What is good with sharing economy is that it spawns other businesses. Room rental will require housekeeping services especially for property owners with several units to maintain, and even contractors that supply the needs of property owners. Taxi services will also need cash washing and repair shops for maintenance.

Sharing economy in Myanmar

The sharing economy is fast developing in industries like transport, accommodation and equipment rental and Myanmar is fast catching up with the rest of the world in this area. In the transport industry, there are now Hello Cabs and Oway Ride, the local versions of Uber.

Despite the seeming glut of taxis in Yangon, there is still a need for clean, non-smelling and efficient taxi service.

Search the AirBnB Myanmar in the internet and the screen would show dots of red indicating AirBnB units in Yangon. Some are small hotels listing their rooms with AirBnB, but there are also homes and apartment units offered. This is unusual because homeowners are not allowed by law to accept non-members of the family to stay overnight, much more a foreigner. It has to be reported to the local ward leaders. But times are changing, the future cannot be hindered.

The competitive telecom industry is making it possible for innovative entrepreneurs to develop the sharing economy, stimulating the productive use of idle properties like cars, rooms, apartments, office space, equipment, etc. Placing these commodities in the market will not only produce income but also allow the customers to select the property or services that fit their needs and budget.

However, there are still issues that have to be addressed to make this a workable arrangement in Myanmar. For one, archaic laws have to be updated. Provisions that limit mobility and travel should be repealed and replaced with laws allowing rentals andhomestays but also addressing concerns of local Myanmar people who are security-conscious and who are not used to see different people coming in and going out of a neighbor’s house.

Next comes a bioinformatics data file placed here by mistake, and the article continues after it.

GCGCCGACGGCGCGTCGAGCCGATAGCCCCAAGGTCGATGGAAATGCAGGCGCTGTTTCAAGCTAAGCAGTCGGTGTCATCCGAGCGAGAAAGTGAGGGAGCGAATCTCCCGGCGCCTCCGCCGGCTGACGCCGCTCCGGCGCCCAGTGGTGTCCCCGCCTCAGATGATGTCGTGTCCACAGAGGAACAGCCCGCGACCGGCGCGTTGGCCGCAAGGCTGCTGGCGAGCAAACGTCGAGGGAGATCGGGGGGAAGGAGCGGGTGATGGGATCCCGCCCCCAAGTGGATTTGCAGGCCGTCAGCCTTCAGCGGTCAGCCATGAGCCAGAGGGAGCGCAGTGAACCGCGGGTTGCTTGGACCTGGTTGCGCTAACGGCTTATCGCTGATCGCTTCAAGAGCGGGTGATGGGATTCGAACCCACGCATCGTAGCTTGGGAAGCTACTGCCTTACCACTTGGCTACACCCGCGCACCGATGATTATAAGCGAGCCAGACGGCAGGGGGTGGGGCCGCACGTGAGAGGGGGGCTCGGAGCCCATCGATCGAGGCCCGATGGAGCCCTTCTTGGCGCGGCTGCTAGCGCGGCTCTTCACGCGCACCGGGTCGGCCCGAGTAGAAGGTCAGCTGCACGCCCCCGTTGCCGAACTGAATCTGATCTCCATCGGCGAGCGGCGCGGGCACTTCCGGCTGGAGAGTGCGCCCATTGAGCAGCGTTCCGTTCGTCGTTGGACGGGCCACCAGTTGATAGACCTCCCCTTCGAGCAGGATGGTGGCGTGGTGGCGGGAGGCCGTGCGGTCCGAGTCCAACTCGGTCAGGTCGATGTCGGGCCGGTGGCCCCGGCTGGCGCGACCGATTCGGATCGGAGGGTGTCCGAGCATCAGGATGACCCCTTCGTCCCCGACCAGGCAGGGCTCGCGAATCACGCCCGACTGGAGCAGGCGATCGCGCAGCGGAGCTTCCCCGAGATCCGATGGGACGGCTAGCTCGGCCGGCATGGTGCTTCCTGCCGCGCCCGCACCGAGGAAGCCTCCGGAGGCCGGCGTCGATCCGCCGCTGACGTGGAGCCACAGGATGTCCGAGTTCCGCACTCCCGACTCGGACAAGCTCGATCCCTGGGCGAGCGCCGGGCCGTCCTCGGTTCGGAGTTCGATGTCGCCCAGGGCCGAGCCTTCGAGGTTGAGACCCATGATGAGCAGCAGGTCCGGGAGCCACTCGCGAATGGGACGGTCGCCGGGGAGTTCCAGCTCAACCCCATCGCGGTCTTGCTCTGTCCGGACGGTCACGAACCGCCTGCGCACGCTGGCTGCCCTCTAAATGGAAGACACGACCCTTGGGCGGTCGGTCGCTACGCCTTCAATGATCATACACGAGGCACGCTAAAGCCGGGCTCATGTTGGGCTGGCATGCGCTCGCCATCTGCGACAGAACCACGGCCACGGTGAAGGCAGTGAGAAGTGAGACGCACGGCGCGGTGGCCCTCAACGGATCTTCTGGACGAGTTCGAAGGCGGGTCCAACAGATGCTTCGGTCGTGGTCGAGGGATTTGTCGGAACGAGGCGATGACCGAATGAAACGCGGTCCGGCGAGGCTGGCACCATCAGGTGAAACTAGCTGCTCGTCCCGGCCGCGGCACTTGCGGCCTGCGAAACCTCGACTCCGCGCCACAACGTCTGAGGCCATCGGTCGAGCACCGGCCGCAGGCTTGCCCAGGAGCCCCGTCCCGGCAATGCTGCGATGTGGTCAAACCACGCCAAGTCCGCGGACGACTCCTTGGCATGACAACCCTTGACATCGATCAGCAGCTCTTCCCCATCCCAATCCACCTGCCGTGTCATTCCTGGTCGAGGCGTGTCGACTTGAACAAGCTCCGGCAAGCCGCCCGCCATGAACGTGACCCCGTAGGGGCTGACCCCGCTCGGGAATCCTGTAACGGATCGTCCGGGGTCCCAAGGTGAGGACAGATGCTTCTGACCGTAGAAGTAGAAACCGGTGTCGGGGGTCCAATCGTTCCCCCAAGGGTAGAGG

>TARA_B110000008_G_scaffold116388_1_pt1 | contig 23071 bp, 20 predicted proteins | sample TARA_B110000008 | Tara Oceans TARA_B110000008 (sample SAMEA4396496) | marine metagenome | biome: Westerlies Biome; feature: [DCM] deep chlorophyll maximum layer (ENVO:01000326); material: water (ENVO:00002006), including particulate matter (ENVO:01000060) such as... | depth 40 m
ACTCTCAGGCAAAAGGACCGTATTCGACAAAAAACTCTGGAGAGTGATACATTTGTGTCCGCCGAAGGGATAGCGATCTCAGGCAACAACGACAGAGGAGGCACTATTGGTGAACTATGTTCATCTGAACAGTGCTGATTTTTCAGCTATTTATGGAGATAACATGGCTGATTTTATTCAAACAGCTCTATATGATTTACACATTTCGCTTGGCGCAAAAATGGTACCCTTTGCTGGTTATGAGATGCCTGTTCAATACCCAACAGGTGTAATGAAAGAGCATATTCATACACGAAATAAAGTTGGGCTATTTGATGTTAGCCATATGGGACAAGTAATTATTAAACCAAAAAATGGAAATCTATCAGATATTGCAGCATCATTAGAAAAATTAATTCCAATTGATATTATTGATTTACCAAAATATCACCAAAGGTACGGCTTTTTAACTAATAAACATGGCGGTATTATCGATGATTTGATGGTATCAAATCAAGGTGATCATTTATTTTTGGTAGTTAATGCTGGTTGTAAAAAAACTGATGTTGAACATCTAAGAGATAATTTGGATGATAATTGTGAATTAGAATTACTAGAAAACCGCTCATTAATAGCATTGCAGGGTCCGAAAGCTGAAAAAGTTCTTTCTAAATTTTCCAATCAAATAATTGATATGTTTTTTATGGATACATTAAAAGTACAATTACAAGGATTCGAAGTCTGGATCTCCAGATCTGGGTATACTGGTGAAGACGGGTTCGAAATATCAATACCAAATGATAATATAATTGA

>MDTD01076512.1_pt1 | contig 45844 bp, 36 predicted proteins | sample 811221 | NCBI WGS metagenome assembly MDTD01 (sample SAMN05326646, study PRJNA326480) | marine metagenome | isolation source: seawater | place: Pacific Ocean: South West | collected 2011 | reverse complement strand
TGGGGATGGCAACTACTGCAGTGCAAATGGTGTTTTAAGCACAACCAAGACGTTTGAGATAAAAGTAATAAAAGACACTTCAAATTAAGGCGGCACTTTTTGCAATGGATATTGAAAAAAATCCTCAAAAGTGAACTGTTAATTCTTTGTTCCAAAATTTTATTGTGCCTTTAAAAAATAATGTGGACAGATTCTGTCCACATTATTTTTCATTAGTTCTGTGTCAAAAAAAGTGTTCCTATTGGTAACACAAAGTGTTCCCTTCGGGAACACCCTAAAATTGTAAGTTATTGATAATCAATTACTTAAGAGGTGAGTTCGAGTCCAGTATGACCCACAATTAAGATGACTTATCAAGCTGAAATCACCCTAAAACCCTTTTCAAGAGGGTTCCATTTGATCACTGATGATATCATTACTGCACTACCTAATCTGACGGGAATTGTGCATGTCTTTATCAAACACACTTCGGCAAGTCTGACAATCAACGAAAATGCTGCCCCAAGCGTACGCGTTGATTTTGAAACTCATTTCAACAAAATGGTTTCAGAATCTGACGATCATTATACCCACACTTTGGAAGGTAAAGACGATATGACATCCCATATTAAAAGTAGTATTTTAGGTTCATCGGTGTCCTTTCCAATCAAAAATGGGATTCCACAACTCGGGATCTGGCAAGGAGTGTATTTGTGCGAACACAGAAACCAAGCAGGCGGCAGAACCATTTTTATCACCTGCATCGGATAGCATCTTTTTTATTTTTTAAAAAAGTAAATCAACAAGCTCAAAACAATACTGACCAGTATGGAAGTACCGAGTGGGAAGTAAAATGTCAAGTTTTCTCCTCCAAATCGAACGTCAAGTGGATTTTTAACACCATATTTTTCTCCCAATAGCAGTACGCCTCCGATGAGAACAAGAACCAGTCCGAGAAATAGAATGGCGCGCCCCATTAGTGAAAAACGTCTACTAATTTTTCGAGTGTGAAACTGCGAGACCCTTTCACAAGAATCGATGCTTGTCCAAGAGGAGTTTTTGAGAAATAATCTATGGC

The upgrading of the payment system has to be fast tracked. Credit cards are now gradually being used in key cities, and it has to be expanded to other areas as this is one of the main methods of payment in a sharing economy. Foreign tourists are more inclined to use plastic instead of cash.

Related to this is the problem of power outage. Even in Yangon blackout is still experienced. This affects the functionality of the internet and payment system connections. Bigger companies may have reserved power generators, but small entrepreneurs may not be able to afford such equipment.

Investing in the sharing economy

Promoting sharing economy will contribute to the efforts of pushing the country’s economy up. This can be considered as a ‘low hanging fruit’ that can be picked easily. Using private capital, it will develop enterprises, create employment, generate income and provide taxes

The tourism industry is most like where the enterprises will come, and it may have ripple effects on other industries as well. Yangon and Mandalay may be the starting point of these enterprises and it can spread to other tourist areas that are generating more traffic. The government should start working on creating the right environment for the sharing economy to thrive in Myanmar by updating laws and identifying key areas in the country where the platform can best be utilized.